Acting Governor Jane Swift’s attempt to broker a compromise on reforming the state’s 30-year-old bilingual education law is drawing fire from both sides of the contentious debate.
”She’s ducking the issue,” said California businessman Ron Unz, who said yesterday he will continue to push a November 2002 ballot initiative to dismantle the law and replace it with a one-year English immersion program.
Meanwhile, educator Nydia Mendez, who supports current bilingual education programs, said Swift’s proposal to force students out of bilingual education after two years won’t cut it in the classroom.
”Once again, we are responding to the politics of bilingual education rather than to the educational aspects of what it takes to educate a student for whom English is not a first language,” said Mendez, director of the office of bilingual education and language services for the Boston Public Schools.
”There is a body of research that says it takes longer than one year, two years, even three for students in well-designed programs to acquire the competency … I’m personally concerned that this is again about `let’s compromise.”’
The state’s bilingual education law, the oldest such law in the nation, requires school districts with 20 or more children who have a limited understanding of English and speak the same language to have a transitional bilingual program for up to three years.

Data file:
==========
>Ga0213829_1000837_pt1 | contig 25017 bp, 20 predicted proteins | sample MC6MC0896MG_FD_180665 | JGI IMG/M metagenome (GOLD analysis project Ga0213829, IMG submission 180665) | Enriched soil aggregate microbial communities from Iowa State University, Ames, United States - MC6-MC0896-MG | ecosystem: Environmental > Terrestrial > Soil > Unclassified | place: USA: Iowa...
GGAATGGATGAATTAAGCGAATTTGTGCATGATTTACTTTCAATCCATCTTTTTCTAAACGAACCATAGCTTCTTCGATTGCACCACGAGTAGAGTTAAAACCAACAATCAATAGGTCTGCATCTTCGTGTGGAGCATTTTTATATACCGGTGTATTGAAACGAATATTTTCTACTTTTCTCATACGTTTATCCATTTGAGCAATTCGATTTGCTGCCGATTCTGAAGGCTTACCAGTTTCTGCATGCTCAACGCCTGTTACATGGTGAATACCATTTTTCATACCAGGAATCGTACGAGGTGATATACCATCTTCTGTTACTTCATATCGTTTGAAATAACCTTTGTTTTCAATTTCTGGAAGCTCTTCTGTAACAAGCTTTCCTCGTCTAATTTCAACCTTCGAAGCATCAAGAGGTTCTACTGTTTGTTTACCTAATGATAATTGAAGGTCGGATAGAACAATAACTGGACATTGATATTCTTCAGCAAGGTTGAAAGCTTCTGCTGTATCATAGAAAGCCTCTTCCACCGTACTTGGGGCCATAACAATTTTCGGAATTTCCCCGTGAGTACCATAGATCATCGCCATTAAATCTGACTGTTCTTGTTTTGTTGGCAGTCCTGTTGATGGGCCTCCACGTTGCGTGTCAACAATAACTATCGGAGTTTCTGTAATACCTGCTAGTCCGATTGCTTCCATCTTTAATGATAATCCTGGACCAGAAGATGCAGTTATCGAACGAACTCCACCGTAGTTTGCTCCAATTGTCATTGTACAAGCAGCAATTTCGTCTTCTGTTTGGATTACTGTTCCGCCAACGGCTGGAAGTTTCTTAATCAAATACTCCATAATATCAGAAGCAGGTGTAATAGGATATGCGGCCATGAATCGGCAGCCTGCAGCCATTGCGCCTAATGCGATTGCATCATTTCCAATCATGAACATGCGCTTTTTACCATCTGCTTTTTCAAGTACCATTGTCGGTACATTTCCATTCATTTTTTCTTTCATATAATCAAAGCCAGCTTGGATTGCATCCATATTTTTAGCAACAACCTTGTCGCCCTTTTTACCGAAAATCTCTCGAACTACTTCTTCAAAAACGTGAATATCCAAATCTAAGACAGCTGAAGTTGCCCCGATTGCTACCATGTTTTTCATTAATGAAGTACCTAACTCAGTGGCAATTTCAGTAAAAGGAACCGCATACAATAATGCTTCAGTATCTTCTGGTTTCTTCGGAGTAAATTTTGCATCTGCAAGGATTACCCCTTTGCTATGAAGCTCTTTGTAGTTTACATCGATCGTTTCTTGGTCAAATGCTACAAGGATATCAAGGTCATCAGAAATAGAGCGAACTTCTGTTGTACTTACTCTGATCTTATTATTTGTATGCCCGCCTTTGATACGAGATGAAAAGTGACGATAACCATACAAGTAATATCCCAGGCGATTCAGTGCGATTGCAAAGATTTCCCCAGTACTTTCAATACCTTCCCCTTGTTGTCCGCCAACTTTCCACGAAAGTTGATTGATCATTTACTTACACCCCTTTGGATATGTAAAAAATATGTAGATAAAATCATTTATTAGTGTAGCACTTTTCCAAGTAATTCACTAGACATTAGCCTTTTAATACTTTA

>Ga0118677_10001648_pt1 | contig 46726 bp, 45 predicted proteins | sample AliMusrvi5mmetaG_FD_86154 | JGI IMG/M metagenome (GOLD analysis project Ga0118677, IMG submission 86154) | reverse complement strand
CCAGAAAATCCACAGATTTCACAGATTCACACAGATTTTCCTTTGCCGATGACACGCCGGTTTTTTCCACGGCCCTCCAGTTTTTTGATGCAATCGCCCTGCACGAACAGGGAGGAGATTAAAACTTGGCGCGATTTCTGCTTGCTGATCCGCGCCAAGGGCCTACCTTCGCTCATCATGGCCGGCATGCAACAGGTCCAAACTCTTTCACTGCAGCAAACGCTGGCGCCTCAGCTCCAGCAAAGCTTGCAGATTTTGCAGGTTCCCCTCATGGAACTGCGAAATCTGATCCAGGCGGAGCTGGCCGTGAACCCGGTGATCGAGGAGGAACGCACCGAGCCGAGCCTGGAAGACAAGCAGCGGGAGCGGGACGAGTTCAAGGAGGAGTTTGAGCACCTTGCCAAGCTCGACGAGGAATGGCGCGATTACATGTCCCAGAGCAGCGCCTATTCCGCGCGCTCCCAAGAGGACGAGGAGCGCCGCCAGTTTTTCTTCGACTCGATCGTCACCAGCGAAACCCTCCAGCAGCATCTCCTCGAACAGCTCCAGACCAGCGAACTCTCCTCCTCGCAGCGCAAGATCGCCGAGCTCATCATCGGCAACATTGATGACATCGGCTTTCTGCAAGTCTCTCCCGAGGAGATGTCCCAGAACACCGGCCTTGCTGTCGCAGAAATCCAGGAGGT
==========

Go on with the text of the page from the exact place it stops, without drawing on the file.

In addition to cutting that period to two years, Swift’s proposal would give districts more flexibility to design their own bilingual education programs.
Critics of the acting governor’s plan fear it would allow districts to stick with the status quo.
”This is yet another education gimmick from the governor,” said Lincoln Tamayo, chairman of the local English for the Children of Massachusetts campaign, which is pushing the November 2002 ballot initiative. ”She’s trying to play both sides of the fence.”
Tamayo, a former principal in Chelsea schools, is among those recruited by Unz, who has led successful campaigns in California and Arizona to overhaul bilingual education in those states.
The Massachusetts ballot question has been submitted to the Legislature, which has until April 30 to act on the measure. If no action is taken, the petitioners will have to compile close to 10,000 new signatures.
Educators like Mendez defend current bilingual education programs, saying schools should be allowed to determine how much time each student needs in bilingual education before being mainstreamed.
In Boston, some students are moving within the fist year, others within the second,” she said. But ”there is a segment of the population that requires a longer stay. So once again let’s make sure what we are doing is educationally sound.”
At least one superintendent, though, praised Swift’s plan to cut down the time students spend in bilingual education without resorting to an English immersion effort.
”Two to two-and-a-half years should be the goal,” said Lawrence Superintendent Wilfredo T. Laboy. ”But, at the same time, we should assess children to make sure they have support when they move on.”
The flexibility in Swift’s proposal is the key, said Laboy, whose district has the third largest percentage of students whose native language is not English. ”There is this whole attitude that one shoe fits all,” he said. ”It has to be local districts making those decisions in consultation with the state.”
Regardless, Laboy said, the time is ripe for changes to bilingual education efforts in the state. ”We cannot do more of the same,” he said.